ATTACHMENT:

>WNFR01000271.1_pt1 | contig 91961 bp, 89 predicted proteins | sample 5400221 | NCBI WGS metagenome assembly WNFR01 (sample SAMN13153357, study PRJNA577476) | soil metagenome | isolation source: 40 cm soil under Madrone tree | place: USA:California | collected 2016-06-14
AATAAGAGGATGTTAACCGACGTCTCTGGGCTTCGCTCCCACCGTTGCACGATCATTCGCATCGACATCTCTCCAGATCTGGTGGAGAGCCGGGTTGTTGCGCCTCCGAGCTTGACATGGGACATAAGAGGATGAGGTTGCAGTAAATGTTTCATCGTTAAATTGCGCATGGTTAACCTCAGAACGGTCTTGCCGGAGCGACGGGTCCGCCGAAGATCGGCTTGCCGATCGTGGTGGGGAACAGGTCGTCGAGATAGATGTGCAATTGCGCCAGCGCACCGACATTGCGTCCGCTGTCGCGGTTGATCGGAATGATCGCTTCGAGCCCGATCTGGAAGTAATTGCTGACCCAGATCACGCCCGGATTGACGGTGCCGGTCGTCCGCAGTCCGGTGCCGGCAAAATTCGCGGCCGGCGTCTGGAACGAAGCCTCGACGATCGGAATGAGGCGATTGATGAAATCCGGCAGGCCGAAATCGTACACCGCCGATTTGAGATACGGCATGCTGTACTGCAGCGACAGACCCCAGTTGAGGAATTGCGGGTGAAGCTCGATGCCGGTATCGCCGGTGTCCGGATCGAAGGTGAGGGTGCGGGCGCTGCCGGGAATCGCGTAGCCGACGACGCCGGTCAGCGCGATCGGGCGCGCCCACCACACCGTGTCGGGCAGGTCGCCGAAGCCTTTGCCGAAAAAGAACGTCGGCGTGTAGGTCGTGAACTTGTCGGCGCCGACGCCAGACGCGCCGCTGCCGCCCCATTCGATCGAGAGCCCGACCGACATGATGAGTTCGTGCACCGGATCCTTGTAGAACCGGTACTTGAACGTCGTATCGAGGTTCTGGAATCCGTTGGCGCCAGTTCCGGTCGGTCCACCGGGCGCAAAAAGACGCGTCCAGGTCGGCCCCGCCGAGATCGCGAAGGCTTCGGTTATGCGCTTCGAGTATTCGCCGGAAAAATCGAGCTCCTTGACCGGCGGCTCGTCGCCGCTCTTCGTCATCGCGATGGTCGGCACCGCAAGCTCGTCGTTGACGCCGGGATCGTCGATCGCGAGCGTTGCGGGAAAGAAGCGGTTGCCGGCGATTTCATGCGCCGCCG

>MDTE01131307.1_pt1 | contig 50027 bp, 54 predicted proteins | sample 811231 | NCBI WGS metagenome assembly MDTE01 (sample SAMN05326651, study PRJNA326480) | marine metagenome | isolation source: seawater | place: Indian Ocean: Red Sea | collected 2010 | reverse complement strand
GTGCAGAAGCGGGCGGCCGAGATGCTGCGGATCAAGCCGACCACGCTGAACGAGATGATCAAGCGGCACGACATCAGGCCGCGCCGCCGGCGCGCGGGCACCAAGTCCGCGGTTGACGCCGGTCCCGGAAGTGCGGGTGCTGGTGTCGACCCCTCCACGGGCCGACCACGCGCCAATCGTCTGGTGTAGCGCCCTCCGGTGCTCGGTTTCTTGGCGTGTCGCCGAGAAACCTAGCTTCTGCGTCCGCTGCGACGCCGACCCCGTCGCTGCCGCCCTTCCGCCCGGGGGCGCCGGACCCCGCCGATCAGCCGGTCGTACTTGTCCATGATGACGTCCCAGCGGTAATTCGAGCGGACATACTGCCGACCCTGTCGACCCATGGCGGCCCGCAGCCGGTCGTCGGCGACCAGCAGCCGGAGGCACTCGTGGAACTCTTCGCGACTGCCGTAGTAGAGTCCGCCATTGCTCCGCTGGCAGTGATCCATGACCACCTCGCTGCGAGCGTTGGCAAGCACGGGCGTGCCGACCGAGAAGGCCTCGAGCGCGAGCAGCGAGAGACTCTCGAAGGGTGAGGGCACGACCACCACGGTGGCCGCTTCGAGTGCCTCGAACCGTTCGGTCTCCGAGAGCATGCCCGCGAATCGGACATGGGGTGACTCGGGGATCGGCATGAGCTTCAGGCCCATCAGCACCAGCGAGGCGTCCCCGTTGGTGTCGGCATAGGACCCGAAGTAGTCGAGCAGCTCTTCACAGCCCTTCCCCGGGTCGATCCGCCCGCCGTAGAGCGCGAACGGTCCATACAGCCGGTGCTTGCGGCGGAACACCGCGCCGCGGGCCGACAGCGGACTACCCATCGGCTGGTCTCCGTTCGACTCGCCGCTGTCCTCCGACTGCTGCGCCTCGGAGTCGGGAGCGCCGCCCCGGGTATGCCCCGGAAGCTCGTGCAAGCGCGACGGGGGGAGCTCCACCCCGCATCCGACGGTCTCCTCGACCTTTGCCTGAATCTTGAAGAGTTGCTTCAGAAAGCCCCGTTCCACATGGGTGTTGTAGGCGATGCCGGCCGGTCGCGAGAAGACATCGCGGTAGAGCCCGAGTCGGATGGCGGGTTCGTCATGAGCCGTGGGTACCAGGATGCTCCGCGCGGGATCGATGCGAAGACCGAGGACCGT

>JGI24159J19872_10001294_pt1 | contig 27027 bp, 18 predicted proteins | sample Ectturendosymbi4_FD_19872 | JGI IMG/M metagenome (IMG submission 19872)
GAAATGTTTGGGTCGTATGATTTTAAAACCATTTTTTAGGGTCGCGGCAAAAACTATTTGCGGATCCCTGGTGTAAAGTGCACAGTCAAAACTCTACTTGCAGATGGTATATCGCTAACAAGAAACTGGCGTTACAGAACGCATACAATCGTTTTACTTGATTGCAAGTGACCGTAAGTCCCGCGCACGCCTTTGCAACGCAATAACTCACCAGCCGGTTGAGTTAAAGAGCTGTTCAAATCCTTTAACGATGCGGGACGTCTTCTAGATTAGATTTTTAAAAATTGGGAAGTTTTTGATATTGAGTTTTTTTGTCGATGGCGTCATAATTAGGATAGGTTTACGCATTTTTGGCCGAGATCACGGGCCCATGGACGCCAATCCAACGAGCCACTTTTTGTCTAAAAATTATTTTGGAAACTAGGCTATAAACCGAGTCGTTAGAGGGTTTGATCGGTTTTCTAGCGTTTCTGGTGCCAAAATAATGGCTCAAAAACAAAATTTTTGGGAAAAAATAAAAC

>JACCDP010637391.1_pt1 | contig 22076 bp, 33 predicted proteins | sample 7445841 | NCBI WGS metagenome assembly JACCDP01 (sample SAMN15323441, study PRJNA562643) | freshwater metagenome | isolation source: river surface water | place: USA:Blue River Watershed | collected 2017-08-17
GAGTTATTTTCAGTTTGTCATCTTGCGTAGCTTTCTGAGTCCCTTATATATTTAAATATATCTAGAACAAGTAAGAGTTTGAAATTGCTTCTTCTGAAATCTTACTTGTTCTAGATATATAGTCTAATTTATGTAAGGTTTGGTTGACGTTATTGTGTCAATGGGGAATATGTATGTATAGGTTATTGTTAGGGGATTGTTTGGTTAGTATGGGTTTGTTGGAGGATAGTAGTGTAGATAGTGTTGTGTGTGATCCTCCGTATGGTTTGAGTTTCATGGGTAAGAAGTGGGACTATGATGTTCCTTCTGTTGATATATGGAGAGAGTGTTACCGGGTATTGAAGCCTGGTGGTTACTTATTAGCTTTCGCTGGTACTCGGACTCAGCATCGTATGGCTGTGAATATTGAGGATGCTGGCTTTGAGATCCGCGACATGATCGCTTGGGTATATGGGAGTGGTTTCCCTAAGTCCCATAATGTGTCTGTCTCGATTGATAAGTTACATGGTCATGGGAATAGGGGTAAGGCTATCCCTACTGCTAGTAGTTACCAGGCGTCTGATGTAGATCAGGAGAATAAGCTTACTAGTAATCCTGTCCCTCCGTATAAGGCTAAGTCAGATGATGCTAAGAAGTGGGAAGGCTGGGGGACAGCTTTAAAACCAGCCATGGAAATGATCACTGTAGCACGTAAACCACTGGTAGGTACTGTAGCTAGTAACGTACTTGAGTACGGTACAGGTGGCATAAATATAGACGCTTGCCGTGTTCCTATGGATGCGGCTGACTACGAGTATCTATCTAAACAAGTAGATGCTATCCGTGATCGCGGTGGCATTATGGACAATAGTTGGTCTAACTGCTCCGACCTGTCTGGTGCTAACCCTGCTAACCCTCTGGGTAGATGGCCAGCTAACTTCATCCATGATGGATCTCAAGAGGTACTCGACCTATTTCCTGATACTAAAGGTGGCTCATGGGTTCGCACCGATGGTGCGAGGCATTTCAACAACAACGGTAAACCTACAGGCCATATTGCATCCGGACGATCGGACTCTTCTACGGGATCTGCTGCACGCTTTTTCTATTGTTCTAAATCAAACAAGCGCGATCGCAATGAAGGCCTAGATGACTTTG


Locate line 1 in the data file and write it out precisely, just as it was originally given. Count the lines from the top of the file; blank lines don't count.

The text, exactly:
>WNFR01000271.1_pt1 | contig 91961 bp, 89 predicted proteins | sample 5400221 | NCBI WGS metagenome assembly WNFR01 (sample SAMN13153357, study PRJNA577476) | soil metagenome | isolation source: 40 cm soil under Madrone tree | place: USA:California | collected 2016-06-14